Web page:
- Cable network AMC has launched an ad-free experience for Comcast subscribers called AMC Premiere, according to The Wall Street Journal. The service charges subscribers an extra $4.99 per month to access commercial-less versions of AMC's original series.
- AMC Premiere is on-demand and allows subscribers to watch new episodes of the network's content at the same time they debut on linear TV. AMC anticipates original programming, including series like "The Walking Dead" and "Preacher," have enough value for viewers to pony up more.
- The Journal speculated that cable subscribers might actually find the cost a bit high for a single ad-free channel. However, Matt Strauss, Comcast's executive vice president and general manager of video and entertainment services, told the publication it's a better deal for users than buying shows on an individual basis. The concept came from customers seeking a "desire to go deeper" into content as well as have different viewing experience options, according to Charlie Collier, president of AMC.
Cable networks are experimenting with advertising experiences that break from the traditionally rigid TV mold as they grapple with the growing popularity of over-the-top services like Netflix and Amazon Prime Video, which often work on an ad-free, subscription-based model. AMC is clearly hedging its bets on the draw of its marquee content with the new Comcast package, but some advertisers might be frustrated that the network is essentially trying to split up its primetime viewership onto a different service where commercials won't appear.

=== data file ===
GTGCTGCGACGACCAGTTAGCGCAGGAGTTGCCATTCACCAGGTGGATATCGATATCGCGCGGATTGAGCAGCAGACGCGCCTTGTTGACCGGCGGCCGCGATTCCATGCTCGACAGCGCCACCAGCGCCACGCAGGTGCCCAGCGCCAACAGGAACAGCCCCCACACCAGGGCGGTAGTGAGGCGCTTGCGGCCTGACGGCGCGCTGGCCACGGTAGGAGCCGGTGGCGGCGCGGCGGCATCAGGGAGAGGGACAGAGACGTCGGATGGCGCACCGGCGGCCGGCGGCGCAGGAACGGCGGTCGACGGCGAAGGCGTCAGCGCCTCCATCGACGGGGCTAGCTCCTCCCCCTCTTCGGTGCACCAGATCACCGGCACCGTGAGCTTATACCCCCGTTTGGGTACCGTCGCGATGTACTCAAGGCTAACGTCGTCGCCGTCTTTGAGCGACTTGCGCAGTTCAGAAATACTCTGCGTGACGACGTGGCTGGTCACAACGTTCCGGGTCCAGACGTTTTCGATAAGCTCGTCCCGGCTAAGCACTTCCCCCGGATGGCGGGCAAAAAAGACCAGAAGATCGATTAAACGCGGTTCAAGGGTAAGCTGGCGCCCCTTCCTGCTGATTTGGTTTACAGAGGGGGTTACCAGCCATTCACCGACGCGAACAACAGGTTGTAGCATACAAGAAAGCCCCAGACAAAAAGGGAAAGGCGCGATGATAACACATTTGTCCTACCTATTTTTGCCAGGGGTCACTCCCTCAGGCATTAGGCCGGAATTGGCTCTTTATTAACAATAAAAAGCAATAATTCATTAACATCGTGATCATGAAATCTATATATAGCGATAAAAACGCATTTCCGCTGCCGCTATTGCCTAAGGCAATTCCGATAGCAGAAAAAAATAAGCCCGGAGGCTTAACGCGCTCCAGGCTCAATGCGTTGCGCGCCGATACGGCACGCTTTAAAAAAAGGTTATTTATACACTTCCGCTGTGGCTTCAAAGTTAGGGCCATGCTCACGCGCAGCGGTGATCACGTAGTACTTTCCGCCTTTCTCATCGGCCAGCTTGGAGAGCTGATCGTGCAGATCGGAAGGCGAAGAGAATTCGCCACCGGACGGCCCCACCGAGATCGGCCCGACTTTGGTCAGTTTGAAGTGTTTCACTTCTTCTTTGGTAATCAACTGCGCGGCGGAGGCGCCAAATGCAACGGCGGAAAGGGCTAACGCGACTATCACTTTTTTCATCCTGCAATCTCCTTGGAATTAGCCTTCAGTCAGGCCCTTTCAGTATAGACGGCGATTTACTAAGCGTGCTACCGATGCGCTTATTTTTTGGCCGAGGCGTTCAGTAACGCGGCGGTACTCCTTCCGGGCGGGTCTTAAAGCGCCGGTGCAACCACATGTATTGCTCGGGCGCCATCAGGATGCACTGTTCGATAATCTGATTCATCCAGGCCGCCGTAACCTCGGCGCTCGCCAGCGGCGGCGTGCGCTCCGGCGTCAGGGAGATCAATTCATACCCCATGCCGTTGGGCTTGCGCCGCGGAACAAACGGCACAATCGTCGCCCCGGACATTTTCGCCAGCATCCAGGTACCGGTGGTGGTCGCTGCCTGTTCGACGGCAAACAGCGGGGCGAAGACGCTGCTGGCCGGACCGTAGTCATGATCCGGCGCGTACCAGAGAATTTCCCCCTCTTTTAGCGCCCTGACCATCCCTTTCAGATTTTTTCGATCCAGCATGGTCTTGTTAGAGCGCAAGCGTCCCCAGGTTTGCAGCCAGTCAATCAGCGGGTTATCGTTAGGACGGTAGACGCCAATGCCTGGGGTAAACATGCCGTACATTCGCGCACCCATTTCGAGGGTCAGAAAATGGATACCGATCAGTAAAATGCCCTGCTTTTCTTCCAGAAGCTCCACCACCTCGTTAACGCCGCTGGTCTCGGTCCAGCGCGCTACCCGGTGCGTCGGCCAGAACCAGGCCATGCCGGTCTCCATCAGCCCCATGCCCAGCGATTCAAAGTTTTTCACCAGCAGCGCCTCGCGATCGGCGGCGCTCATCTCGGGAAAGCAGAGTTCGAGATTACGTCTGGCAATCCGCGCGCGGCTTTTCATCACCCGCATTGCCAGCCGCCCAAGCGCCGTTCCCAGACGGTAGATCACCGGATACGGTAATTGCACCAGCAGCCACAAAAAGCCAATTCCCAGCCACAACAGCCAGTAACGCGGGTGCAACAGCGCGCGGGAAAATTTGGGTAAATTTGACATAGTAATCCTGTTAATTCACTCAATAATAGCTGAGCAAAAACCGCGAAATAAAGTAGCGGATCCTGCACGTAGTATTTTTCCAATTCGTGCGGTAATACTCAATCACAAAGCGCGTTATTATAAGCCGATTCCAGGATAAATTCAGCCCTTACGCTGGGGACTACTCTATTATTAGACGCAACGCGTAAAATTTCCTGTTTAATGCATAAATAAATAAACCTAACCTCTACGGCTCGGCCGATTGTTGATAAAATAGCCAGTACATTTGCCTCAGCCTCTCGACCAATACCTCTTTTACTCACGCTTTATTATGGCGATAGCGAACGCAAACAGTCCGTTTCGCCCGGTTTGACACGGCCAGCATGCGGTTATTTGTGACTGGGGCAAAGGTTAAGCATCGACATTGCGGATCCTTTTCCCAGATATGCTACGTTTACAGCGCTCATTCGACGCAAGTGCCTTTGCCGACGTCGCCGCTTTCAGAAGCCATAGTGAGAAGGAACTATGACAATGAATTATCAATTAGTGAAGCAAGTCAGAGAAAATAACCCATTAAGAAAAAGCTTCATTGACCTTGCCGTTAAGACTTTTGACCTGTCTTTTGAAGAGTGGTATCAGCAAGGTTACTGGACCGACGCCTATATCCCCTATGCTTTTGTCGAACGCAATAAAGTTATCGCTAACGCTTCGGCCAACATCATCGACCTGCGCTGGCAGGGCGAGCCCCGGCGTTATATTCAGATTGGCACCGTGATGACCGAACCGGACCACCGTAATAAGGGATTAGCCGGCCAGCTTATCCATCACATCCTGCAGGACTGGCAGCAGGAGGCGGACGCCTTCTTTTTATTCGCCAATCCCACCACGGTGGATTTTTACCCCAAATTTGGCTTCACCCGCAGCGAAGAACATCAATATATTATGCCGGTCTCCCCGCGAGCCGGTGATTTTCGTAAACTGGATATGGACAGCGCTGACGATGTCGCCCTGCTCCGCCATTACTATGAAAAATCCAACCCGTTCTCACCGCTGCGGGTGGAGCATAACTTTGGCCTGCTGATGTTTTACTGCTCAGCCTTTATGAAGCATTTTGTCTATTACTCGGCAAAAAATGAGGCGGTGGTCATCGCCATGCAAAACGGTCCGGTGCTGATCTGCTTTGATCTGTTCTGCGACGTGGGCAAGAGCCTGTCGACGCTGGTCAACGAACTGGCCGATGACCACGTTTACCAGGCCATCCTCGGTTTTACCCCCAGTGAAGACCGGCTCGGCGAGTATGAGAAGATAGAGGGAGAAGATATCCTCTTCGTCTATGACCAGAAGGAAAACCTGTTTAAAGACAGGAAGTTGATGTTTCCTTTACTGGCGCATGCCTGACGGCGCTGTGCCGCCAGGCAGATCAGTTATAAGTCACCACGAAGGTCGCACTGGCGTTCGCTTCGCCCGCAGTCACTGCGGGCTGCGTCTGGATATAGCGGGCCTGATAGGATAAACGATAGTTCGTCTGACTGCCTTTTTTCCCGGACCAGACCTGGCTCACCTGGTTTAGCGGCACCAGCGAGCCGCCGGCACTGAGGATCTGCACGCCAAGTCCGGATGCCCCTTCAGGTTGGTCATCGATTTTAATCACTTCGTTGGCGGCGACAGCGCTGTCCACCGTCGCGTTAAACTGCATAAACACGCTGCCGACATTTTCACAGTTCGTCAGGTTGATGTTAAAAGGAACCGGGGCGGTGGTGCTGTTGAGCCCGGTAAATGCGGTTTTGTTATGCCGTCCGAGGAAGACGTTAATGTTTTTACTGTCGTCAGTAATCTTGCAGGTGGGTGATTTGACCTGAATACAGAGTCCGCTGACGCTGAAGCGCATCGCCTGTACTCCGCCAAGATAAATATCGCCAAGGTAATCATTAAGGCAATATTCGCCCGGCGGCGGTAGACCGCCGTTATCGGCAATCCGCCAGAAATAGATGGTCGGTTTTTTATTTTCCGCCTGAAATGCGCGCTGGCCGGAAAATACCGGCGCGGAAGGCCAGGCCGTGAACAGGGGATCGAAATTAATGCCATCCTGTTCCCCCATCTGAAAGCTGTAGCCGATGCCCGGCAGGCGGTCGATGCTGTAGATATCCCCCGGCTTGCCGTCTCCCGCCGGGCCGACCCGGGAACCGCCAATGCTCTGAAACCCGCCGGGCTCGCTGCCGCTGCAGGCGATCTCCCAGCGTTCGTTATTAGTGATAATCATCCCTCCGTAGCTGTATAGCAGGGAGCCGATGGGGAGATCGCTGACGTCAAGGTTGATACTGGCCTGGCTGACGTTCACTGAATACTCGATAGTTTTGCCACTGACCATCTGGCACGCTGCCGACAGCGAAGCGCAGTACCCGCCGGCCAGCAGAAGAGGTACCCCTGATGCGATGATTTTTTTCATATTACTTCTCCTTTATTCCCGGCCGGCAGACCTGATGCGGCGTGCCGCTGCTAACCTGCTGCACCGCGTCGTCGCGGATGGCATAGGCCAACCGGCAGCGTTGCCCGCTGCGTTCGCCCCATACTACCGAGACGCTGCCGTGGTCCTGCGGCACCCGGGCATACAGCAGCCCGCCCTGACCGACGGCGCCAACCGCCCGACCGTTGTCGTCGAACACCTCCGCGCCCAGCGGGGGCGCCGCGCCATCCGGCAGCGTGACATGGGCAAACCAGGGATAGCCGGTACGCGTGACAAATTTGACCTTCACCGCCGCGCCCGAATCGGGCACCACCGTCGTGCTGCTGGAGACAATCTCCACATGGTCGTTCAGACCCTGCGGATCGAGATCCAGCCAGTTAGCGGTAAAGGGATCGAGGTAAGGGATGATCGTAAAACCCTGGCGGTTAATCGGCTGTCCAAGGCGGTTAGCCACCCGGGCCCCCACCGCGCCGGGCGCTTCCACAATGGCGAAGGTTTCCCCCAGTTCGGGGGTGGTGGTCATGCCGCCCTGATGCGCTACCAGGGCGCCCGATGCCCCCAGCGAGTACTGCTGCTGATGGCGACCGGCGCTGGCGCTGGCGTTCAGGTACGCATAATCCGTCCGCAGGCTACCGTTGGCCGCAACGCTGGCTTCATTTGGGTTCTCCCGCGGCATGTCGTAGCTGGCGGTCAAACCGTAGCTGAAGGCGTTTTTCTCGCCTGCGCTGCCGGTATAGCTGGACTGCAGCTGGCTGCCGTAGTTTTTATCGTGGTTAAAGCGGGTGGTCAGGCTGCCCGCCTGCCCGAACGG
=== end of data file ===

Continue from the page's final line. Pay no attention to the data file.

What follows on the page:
Given how AMC Premiere is being pitched, its ideal viewership is also presumably going to consist of AMC's most consistently engaged audience — a high-value segment for TV marketers.
Time Warner's Turner Broadcasting arm is enacting a similar strategy, reducing ad loads around top shelf programming on networks like TNT by up to 50%. The Hallmark Channel also recently announced it was dramatically cutting the volume of ads in its original primetime shows beginning next year.
The challenge for traditional TV networks of all stripes is keeping audiences away from cord-cutting and digital alternatives while also pleasing advertisers. Some advertisers are expressing frustrations that TV ad space continues to command high rates despite an overall decline in ratings, though major companies including P&G are putting more stock in the channel, as it's sometimes viewed as more dependable than something like digital.